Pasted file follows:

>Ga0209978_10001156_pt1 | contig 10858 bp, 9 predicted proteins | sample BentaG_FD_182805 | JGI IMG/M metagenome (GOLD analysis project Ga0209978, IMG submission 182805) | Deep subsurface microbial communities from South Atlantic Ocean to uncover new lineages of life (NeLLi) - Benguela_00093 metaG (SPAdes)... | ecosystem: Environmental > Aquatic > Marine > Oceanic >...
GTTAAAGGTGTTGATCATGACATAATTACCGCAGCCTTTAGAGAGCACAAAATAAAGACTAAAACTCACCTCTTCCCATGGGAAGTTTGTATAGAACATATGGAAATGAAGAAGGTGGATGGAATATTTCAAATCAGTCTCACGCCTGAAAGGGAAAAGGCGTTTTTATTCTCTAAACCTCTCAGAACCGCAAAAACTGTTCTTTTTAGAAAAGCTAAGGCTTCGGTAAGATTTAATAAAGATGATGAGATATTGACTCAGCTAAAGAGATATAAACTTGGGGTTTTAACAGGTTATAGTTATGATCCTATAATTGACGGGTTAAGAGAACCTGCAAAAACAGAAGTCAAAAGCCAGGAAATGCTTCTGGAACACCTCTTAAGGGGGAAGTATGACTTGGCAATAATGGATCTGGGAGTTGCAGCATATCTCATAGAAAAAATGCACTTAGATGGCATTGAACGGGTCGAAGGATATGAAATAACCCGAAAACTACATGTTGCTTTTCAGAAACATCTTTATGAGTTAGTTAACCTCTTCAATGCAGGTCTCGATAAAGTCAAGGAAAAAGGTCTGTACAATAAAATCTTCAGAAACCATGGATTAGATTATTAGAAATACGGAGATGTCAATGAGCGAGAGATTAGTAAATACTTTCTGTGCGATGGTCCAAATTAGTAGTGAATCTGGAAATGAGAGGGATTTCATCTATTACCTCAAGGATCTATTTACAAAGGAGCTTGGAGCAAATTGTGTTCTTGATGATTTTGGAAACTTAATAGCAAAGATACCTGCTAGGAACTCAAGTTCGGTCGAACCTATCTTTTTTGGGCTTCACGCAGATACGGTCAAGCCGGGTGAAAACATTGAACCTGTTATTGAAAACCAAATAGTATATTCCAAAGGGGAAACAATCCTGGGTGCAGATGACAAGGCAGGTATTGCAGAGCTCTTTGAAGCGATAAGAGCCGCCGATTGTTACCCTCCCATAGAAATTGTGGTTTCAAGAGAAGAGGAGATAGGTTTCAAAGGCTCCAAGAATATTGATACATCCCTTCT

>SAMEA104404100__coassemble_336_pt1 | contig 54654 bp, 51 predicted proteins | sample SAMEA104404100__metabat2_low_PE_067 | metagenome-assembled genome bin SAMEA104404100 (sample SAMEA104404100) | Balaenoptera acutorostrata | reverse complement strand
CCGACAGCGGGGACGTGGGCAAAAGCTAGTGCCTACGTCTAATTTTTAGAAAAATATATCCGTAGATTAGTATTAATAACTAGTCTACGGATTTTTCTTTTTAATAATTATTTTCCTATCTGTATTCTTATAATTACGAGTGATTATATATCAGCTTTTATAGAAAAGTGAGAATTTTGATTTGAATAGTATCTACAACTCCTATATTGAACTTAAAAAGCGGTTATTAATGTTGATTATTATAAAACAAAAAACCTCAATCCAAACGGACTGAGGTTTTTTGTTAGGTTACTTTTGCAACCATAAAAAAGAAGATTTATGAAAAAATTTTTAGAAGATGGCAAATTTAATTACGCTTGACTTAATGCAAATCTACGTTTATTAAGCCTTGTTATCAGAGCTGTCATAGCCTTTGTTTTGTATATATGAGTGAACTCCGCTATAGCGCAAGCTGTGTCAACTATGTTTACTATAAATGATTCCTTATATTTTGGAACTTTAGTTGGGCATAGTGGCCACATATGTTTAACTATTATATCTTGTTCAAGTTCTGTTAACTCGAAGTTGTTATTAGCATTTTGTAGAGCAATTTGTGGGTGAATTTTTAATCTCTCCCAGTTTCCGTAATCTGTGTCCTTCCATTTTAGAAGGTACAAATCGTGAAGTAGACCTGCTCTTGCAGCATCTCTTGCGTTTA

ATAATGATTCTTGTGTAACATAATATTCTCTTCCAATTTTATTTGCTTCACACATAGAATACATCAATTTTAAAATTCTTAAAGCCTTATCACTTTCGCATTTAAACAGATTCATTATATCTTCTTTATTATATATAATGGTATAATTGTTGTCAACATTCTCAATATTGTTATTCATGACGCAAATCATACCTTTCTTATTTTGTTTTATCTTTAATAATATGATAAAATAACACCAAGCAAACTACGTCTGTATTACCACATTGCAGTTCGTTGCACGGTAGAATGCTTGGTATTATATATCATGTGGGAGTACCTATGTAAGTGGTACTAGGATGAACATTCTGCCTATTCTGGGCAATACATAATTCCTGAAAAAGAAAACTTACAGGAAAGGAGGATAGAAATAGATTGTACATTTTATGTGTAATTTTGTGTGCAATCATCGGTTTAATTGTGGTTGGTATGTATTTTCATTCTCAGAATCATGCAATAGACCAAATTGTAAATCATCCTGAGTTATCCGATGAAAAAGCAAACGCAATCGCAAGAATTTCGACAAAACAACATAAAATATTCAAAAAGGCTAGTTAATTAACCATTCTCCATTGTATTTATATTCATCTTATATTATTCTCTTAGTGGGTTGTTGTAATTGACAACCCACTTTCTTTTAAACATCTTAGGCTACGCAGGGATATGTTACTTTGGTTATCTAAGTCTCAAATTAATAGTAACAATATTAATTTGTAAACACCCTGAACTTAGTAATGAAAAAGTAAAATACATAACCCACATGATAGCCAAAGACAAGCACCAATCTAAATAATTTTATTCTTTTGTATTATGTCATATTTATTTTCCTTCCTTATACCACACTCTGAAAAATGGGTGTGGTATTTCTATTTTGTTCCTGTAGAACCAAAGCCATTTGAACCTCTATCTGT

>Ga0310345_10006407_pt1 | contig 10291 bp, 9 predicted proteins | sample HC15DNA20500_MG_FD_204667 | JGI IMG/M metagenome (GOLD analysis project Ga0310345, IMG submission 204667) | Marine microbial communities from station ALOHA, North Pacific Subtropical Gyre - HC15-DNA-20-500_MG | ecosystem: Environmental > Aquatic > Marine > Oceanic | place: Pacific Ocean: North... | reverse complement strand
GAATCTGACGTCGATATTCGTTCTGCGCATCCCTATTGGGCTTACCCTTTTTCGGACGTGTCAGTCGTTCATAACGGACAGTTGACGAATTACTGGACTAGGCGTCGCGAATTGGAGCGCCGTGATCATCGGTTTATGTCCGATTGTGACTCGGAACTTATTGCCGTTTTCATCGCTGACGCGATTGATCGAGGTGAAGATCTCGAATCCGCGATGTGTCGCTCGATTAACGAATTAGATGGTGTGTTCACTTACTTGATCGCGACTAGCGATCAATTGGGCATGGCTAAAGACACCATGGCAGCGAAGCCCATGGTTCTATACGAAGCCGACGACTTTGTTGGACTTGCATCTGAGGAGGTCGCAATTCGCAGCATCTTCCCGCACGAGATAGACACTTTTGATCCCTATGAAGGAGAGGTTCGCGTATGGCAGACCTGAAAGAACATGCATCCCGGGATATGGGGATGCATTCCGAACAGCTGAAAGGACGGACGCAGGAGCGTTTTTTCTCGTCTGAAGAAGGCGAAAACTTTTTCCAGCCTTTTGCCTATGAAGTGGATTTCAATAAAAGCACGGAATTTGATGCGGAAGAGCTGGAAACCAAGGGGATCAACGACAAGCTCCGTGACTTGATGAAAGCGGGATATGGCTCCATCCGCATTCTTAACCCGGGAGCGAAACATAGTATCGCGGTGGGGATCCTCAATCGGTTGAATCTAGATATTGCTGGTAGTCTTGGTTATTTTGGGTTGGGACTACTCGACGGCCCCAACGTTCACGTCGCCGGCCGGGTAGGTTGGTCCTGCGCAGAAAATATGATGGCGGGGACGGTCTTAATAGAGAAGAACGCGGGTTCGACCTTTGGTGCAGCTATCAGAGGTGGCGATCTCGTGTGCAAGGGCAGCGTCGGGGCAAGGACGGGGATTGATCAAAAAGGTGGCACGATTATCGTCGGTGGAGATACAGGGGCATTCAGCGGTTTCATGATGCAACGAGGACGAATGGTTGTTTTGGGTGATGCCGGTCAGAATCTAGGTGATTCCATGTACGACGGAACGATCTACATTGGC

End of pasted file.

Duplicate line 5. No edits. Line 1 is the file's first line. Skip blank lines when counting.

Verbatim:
ATAATGATTCTTGTGTAACATAATATTCTCTTCCAATTTTATTTGCTTCACACATAGAATACATCAATTTTAAAATTCTTAAAGCCTTATCACTTTCGCATTTAAACAGATTCATTATATCTTCTTTATTATATATAATGGTATAATTGTTGTCAACATTCTCAATATTGTTATTCATGACGCAAATCATACCTTTCTTATTTTGTTTTATCTTTAATAATATGATAAAATAACACCAAGCAAACTACGTCTGTATTACCACATTGCAGTTCGTTGCACGGTAGAATGCTTGGTATTATATATCATGTGGGAGTACCTATGTAAGTGGTACTAGGATGAACATTCTGCCTATTCTGGGCAATACATAATTCCTGAAAAAGAAAACTTACAGGAAAGGAGGATAGAAATAGATTGTACATTTTATGTGTAATTTTGTGTGCAATCATCGGTTTAATTGTGGTTGGTATGTATTTTCATTCTCAGAATCATGCAATAGACCAAATTGTAAATCATCCTGAGTTATCCGATGAAAAAGCAAACGCAATCGCAAGAATTTCGACAAAACAACATAAAATATTCAAAAAGGCTAGTTAATTAACCATTCTCCATTGTATTTATATTCATCTTATATTATTCTCTTAGTGGGTTGTTGTAATTGACAACCCACTTTCTTTTAAACATCTTAGGCTACGCAGGGATATGTTACTTTGGTTATCTAAGTCTCAAATTAATAGTAACAATATTAATTTGTAAACACCCTGAACTTAGTAATGAAAAAGTAAAATACATAACCCACATGATAGCCAAAGACAAGCACCAATCTAAATAATTTTATTCTTTTGTATTATGTCATATTTATTTTCCTTCCTTATACCACACTCTGAAAAATGGGTGTGGTATTTCTATTTTGTTCCTGTAGAACCAAAGCCATTTGAACCTCTATCTGT